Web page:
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Accepted Paper:

Re-entangling Indigenous Migrant Youth with Earth Beings: Regenerating Agriculture and Ecologies of Belonging  
Fina Carpena-Mendez (Oregon State University)

Paper short abstract:

Mexican indigenous migrant youth's vulnerabilities have driven community efforts for re-appropriating animistic ecologies and learning to care for all life forms in order to regenerate health and create well-being after their transnational migratory experiences.

Paper long abstract:

Agrarian restructuring and transnational migration have reconfigured Mexican Indigenous youth and undermined cultural and environmental sustainability. Two decades after Nahua youth took the lead in transnational migration in search of work and life opportunities, adolescent suicide, chronic illness and disability have become families' primary concerns in new migrant-sending communities in the process of abandoning subsistence agriculture amid ever-increasing ecological devastation. The social relations of learning and care for kin and the other-than-human world have been reconfigured by the transnationalization of local livelihoods and educational reforms.

Mexican rural youth's recent efforts to re-appropriate their animistic ecologies after their migratory experience and to rebuild communion with other beings in nature brings to the fore the agency of the other-than-humans in regenerating health and sustainable ecosystems. First, I examine how the transnational/transcultural experiences of Nahua returned youth affected the re-appropriation of an Indigenous identity and the recreation of Indigenous agronomy and farmwork in rural Mexico after migration to the USA. Secondly, I focus on young Mexican migrants who after working with their parents as farm laborers in Oregon and struggling to get college education decided to rent plots to develop organic farming and to learn spiritual practices that sustain agriculture in their Indigenous communities in Mexico as well as from Native American traditions. By drawing on decolonial approaches and collaborative ethnography in Mexico and the USA, this paper analyzes how youth's vulnerabilities have driven local efforts for cultural revitalization and sustainability by centering on relatedness with and caring for all life forms.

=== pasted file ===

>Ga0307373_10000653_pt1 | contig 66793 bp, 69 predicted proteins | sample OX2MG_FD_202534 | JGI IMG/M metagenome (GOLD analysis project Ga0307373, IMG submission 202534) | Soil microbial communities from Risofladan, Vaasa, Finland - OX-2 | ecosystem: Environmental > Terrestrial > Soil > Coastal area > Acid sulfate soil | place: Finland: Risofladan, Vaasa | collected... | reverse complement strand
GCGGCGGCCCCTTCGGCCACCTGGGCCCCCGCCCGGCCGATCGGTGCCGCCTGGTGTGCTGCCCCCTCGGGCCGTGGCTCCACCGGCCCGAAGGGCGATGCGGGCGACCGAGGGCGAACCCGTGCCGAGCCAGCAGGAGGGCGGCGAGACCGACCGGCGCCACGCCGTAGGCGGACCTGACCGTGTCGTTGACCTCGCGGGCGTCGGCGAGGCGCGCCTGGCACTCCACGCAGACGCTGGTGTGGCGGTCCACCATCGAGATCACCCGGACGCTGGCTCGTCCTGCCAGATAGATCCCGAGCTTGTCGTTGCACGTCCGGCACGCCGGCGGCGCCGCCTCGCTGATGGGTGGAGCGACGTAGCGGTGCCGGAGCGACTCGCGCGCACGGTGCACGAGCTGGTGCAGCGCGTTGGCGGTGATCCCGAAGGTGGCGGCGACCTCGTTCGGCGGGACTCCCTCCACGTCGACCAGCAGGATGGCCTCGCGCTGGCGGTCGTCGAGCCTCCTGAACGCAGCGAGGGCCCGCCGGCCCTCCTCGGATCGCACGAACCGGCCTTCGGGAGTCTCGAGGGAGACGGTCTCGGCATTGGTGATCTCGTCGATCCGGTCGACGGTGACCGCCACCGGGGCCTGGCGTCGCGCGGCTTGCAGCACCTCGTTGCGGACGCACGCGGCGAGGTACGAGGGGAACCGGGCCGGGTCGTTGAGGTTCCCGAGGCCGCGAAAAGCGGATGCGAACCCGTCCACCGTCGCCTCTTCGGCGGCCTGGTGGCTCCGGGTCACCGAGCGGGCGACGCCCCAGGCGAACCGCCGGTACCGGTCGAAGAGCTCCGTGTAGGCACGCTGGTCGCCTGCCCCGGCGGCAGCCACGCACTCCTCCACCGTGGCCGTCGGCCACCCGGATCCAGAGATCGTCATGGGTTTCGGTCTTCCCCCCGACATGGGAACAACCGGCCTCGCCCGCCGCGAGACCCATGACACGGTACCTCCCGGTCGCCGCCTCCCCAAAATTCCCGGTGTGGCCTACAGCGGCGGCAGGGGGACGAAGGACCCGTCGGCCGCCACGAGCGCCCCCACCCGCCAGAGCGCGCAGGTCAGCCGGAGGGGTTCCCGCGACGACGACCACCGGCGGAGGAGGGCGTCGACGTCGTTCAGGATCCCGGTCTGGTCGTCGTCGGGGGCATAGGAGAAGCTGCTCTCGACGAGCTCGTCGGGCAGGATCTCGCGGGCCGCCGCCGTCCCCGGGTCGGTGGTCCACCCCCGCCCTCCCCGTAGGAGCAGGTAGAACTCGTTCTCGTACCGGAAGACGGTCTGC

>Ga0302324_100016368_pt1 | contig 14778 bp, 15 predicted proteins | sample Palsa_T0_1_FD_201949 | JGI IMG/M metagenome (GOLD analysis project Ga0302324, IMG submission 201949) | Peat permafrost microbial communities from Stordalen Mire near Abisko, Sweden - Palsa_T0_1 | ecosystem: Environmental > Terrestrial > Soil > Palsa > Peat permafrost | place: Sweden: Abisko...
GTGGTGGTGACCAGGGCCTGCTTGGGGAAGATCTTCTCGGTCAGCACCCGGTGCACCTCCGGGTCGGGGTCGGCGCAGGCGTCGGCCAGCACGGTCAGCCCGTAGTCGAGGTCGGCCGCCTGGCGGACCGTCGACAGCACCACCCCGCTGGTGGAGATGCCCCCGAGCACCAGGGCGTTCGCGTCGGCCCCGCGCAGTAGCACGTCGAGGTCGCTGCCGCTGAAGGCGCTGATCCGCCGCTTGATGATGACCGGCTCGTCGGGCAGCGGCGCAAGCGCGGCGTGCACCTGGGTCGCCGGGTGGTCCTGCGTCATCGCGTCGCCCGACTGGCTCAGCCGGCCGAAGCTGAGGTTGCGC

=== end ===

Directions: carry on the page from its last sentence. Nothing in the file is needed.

Panel P080
(Re)connecting with Earth Beings: ritual innovation and affective entanglements in contemporary ecopolitics